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Who are the Nama people of South Africa and Namibia?

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  • 9 years ago
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    Nama (in older sources also called Namaqua) are an African ethnic group of South Africa, Namibia and Botswana. They traditionally speak the Nama language of the Khoe-Kwadi (Central Khoisan) language family, although many Nama now speak Afrikaans. The Nama are the largest group of the Khoikhoi people, most of whom have largely disappeared as a group, except for the Namas. Many of the Nama clans live in Central Namibia and the other smaller groups lives Namaqualand, which today straddles the Namibian border with South Africa.

    For thousands of years, the Khoisan peoples of South Africa and southern Namibia maintained a nomadic way of life.

    From 1904 to 1907, the Nama, along with the Herero took up arms against the Germans, who had colonized present-day Namibia. This war led to the Herero and Namaqua Genocide in which 10,000 Nama, 50% of the total Nama population, perished.[citation needed]

    Following the discovery of diamonds at the mouth of the Orange River in the 1920s, however, prospectors began moving into the region, establishing towns at Alexander Bay and Port Nolloth, a process that accelerated the appropriation of traditional lands that had begun early in the colonial period. Under apartheid, remaining pastoralists were encouraged to abandon their traditional lifestyle in favor of village life.

    The Nama people originally lived around the Orange River in southern Namibia and northern South Africa. The early colonialists referred to them as Hottentots. Their alternative historical name, "Namaqua", simply stems from the addition of the Khoekhoe language suffix "-qua/khwa", meaning "people" (found in the names of other Southern African nations like the Griqua)

    In 1991, a portion of Namaqualand (home of the Nama and one of the last true wilderness areas of South Africa) became the Richtersveld National Park. In December 2002, ancestral lands, including the park, were returned to community ownership and the governments of South Africa and Namibia embarked on the development of a transfrontier park from the west coast of southern Africa to the desert interior, absorbing the Richtersveld National Park. Today, the Richtersveld National Park is one of the few places where the original Nama traditions survive. Here, the Nama still move with the seasons and speak their language. The traditional Nama dwelling - the |haru oms, or portable rush-mat covered domed hut - is a reflection of a nomadic way of life, offering a cool haven against the blistering heat of the sun, yet easy to pack and move if grazing lands become scarce.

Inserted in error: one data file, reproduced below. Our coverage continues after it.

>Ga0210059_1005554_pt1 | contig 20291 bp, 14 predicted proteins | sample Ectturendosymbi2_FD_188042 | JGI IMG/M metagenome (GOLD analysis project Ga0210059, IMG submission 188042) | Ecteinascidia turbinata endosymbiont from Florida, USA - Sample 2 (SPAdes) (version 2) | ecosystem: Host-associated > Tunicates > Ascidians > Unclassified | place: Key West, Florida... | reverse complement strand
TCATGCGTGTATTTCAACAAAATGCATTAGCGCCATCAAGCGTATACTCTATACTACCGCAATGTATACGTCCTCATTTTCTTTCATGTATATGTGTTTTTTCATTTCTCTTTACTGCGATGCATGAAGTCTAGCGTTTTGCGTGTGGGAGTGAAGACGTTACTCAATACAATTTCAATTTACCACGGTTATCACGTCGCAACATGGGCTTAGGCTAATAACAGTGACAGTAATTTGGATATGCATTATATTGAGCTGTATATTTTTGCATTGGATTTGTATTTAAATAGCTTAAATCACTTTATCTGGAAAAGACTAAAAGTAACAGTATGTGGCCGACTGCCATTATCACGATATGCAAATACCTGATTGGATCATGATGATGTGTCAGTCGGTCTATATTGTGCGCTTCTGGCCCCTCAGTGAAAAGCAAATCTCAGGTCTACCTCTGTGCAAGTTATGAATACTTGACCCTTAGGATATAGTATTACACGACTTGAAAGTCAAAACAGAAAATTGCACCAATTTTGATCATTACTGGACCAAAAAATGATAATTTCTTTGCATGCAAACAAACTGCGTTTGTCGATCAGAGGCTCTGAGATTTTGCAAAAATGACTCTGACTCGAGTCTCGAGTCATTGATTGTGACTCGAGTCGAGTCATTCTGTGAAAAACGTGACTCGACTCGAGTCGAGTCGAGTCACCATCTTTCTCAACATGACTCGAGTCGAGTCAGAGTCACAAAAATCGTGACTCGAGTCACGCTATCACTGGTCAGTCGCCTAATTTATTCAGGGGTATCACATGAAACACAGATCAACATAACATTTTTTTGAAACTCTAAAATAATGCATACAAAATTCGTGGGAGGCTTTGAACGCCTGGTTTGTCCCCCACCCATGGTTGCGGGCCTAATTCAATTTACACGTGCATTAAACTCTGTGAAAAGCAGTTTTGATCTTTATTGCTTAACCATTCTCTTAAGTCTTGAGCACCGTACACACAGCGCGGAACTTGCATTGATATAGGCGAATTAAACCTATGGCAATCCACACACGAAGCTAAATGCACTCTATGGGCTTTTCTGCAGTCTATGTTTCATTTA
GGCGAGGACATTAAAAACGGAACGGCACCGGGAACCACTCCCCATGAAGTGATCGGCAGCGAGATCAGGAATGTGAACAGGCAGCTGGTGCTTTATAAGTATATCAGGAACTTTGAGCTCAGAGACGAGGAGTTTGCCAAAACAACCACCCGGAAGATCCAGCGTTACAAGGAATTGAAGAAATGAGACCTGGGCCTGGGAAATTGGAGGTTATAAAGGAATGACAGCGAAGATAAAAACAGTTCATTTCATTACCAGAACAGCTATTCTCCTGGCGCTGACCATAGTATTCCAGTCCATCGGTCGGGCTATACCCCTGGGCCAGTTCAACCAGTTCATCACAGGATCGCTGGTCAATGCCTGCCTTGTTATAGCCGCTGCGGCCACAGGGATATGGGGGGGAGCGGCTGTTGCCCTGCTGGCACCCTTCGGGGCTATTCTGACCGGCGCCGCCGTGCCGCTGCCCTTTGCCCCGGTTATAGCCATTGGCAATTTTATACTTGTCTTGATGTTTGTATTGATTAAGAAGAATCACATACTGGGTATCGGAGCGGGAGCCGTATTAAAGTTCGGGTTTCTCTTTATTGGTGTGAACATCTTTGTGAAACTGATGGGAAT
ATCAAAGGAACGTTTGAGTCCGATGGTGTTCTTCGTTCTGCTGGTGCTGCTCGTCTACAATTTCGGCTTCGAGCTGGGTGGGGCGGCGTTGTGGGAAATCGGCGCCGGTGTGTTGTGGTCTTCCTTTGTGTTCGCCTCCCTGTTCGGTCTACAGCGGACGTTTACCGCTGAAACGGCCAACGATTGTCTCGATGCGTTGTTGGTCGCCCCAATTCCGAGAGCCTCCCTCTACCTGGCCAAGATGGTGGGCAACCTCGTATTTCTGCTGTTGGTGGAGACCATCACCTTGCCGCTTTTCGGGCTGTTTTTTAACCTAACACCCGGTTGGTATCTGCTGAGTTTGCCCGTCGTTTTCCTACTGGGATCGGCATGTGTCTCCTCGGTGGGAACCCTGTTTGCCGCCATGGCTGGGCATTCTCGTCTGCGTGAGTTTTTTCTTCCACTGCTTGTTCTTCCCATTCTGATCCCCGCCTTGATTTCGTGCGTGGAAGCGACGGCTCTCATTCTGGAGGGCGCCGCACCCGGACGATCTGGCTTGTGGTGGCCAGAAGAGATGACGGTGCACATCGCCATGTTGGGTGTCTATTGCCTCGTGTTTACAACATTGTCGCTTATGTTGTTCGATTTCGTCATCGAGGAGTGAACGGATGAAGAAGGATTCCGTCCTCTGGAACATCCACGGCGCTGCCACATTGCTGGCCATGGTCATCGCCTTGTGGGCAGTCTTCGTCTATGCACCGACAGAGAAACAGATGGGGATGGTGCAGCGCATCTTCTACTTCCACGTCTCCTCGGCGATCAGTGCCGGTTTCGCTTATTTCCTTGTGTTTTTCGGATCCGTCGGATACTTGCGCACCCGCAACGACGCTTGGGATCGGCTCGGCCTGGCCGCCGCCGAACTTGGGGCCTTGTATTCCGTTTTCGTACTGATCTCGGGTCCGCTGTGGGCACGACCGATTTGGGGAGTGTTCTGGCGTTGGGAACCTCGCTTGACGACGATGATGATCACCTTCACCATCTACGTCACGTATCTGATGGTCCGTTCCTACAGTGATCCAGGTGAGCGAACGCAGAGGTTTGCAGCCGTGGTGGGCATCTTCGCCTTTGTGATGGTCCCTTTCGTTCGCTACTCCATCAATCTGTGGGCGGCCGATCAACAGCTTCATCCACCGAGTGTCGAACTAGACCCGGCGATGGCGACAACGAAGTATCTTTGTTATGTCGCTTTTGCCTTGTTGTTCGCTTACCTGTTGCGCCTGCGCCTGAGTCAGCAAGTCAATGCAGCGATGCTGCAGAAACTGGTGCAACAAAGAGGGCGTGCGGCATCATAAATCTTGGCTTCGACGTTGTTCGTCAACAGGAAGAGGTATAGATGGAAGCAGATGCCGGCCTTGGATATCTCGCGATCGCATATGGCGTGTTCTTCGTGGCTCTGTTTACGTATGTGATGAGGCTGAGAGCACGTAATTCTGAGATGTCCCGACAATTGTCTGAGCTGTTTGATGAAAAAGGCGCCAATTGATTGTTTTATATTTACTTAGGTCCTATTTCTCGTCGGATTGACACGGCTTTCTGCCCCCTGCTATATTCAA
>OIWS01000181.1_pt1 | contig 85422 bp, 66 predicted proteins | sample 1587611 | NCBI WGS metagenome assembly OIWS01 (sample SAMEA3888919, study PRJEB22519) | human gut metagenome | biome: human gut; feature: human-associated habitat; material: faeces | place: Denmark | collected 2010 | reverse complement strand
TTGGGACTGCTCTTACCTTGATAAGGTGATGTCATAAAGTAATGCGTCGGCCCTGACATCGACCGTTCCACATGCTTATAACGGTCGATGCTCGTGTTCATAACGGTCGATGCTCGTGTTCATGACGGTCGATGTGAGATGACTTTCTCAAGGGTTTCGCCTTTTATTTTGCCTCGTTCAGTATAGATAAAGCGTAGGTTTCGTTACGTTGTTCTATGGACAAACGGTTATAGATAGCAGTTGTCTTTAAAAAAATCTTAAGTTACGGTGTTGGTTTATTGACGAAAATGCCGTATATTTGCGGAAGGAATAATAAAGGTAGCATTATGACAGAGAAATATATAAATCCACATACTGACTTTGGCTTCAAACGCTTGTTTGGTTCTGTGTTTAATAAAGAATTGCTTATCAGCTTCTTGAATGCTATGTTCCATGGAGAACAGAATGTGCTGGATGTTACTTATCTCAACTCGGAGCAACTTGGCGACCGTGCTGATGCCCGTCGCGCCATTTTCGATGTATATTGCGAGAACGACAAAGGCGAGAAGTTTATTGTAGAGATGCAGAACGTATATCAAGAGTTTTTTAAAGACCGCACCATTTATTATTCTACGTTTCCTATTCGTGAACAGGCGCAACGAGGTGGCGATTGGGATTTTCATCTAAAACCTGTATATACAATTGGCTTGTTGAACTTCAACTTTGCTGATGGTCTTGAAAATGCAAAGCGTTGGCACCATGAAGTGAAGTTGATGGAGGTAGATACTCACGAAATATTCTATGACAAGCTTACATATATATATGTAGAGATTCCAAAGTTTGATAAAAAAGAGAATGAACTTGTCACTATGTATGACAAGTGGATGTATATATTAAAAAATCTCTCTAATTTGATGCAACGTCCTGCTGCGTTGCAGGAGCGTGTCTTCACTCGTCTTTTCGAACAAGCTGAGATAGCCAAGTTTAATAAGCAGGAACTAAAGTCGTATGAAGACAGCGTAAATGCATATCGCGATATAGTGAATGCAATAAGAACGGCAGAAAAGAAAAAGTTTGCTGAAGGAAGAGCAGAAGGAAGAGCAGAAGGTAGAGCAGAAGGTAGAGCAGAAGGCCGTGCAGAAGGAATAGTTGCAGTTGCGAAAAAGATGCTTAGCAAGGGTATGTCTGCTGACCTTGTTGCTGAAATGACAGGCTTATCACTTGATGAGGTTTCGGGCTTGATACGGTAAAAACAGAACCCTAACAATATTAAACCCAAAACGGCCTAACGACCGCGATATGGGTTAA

At the dawn of the 19th century, Oorlam people encroached Namaqualand and Damaraland. They likewise descended from indigenous Khoikhoi but are a group who mixed with slaves from Madagascar, India, and Indonesia.[1] After two centuries of assimilation into the Nama culture, many Oorlams today regard Khoikhoigowab (Damara/Nama) as their mother tongue. The distinction between Namas and Oorlams has gradually disappeared over time to an extent where they are today regarded as one ethnic group, despite their different backgrounds.

    In general the Nama practice a policy of communal land ownership. Music, poetry and story telling are very important in Nama culture and many stories have been passed down orally through the generations.

    The Nama have a culture that is rich in the musical and literary abilities of its people. Traditional music, folk tales, proverbs, and praise poetry have been handed down for generations and form the base for much of their culture. They are known for crafts which include leatherwork, skin karosses and mats, musical instruments (such as reed flutes), jewelery, clay pots, and tortoiseshell powder containers.

    The traditional dress of Nama women consists of long, formal dresses that resemble Victorian traditional fashion. The long, flowing dresses were developed from the style of the missionaries in the 1800s, and this traditional clothing is today an integral part of the Nama nation's culture.

    They have largely abandoned their traditional religion through the sustained efforts of Christian (and now Muslim) proselytizers. The majority of the Nama people in Namibia today are therefore Christian with a small Muslim minority.

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  • 4 years ago

    Nama People

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  • Sarah
    Lv 4
    4 years ago

    The most commonly spoken language in South Africa is Afrikaans; the second most commonly spoken language in South Africa is Dutch. Charlize Theron would know for sure. She's from South Africa.

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